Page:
The other glaring weakness of Selesnya Blink is a lack of countermagic. If an opponent knows they can spend as much mana as they want without being punished, they can go over the top of even Yorion loops. The best way to do so is clearly Ugin, the Spirit Dragon. Again, I’ve made concessions to this card with the new addition of Sorcerous Spyglass, but a huge Genesis Ultimatum will still be a knockout in a bunch of spots. I think this particular deck is extremely narrow and doesn’t stand up to any disruption. Still, if you need to punish Selesnya Blink specifically, it’s good to know there are viable options.

I don’t think it’s fair to lump this in with the decks that are trying to exploit Selesnya Blink. This is just a bit of a half measure, looking to benefit from the Yorion package without leaving itself super-vulnerable to the types of countermeasures I expect to crop up in the next few days. I’m pretty low on this particular list as built, but using Phylath, World Sculptor and Yorion in conjunction with Omen of the Hunt and Felidar Retreat is just too cute to ignore.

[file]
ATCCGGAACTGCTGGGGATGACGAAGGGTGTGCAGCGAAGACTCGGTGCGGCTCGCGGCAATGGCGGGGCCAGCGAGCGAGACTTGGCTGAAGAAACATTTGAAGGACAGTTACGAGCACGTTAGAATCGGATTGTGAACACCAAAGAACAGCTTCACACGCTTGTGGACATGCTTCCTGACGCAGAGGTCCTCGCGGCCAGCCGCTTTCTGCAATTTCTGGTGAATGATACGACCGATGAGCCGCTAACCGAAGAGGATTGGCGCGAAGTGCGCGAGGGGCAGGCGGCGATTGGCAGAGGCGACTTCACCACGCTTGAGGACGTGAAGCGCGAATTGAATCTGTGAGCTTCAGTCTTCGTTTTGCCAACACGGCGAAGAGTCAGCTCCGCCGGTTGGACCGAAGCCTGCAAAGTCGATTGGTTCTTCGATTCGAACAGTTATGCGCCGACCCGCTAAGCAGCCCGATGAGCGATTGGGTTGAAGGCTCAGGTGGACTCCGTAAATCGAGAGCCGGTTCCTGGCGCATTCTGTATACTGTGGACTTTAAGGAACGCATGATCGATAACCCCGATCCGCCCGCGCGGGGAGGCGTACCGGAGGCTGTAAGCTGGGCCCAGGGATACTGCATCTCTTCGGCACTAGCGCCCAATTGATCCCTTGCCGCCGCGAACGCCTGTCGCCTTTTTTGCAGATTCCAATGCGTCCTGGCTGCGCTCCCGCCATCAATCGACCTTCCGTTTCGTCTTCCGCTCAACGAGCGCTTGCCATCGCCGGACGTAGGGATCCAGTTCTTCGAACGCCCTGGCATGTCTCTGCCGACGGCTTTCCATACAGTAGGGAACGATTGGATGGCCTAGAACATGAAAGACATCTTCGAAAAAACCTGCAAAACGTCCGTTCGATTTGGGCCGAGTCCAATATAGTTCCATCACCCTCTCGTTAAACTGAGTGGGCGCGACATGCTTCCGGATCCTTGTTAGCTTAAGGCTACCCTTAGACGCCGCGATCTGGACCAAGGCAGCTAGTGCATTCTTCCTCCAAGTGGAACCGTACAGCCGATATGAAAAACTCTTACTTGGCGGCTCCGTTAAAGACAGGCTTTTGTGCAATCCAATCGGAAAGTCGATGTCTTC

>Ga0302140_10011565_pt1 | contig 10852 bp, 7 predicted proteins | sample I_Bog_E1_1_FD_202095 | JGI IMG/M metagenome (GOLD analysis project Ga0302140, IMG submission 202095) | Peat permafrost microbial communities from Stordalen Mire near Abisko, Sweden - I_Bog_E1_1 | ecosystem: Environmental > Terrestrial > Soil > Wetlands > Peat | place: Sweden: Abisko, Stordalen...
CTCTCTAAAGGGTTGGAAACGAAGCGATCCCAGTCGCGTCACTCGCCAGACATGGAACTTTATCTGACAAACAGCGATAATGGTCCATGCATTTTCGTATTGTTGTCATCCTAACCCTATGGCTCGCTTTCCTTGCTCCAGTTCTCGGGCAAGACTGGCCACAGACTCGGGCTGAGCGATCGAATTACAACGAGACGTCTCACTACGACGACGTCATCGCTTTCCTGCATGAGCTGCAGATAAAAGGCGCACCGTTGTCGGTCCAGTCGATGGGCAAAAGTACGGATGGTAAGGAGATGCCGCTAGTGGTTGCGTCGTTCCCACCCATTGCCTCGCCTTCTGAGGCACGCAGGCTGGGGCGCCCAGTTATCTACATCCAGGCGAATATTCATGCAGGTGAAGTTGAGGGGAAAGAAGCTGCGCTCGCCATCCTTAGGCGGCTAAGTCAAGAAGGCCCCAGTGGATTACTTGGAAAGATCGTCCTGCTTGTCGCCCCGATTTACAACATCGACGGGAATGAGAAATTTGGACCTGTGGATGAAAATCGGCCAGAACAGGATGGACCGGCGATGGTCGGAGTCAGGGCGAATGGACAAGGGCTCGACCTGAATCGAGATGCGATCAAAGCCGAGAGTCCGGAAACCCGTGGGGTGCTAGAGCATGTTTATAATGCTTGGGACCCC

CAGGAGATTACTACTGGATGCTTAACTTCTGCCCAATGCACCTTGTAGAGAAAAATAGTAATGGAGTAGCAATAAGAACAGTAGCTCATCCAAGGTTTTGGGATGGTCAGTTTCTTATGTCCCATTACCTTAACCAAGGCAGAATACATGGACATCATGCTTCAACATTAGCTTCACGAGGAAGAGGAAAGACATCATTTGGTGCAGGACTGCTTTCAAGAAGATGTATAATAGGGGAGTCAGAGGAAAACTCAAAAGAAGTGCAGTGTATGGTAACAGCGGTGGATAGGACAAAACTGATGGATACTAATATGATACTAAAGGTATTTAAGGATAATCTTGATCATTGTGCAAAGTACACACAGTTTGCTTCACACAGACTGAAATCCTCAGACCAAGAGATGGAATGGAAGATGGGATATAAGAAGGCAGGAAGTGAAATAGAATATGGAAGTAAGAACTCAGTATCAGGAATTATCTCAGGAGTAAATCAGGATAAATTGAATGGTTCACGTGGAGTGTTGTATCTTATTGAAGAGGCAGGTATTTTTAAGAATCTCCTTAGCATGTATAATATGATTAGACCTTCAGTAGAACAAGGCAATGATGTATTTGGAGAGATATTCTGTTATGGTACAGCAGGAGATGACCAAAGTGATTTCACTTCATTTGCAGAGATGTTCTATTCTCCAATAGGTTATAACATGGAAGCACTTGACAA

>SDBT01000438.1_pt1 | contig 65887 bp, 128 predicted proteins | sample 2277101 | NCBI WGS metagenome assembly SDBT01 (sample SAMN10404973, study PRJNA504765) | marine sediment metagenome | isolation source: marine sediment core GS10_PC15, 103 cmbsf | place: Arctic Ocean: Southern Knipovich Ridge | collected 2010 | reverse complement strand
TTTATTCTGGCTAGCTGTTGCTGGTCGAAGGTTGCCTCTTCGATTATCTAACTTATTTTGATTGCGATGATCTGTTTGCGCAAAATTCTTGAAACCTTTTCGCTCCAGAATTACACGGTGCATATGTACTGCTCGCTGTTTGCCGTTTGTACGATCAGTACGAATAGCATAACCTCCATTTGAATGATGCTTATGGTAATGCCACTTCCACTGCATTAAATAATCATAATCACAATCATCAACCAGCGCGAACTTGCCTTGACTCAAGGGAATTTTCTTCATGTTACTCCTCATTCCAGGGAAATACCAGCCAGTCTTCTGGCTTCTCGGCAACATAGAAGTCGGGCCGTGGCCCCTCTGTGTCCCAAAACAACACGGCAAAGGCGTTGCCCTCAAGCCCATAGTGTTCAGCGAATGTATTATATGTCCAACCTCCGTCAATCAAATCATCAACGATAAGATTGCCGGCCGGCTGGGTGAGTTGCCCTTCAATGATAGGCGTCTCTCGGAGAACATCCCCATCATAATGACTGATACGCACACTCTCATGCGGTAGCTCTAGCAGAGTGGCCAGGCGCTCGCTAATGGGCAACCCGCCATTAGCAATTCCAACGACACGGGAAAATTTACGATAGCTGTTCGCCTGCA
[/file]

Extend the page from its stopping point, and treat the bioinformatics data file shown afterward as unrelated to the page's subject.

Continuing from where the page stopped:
Beyond building Yorion decks to try to target Selesnya Blink, I also explored some options that tried to really cut the deck down to its core essence while getting ahead of oncoming metagame adaptations.

This Mono-White Blink list went all-in on the Yorion / Charming Prince loops, and brought along a bunch of ways to generate value while doing so. Arcanist Owl is among the best things you could ever blink with a Yorion, and once it’s here, we’ve got more than enough devotion to power up Heliod, Sun-Crowned as an attacker. It’s a shame that Skyclave Apparition is playing both teams here by being one of the biggest incentives to put Heliod in your deck and also being an exceptionally good answer to the card.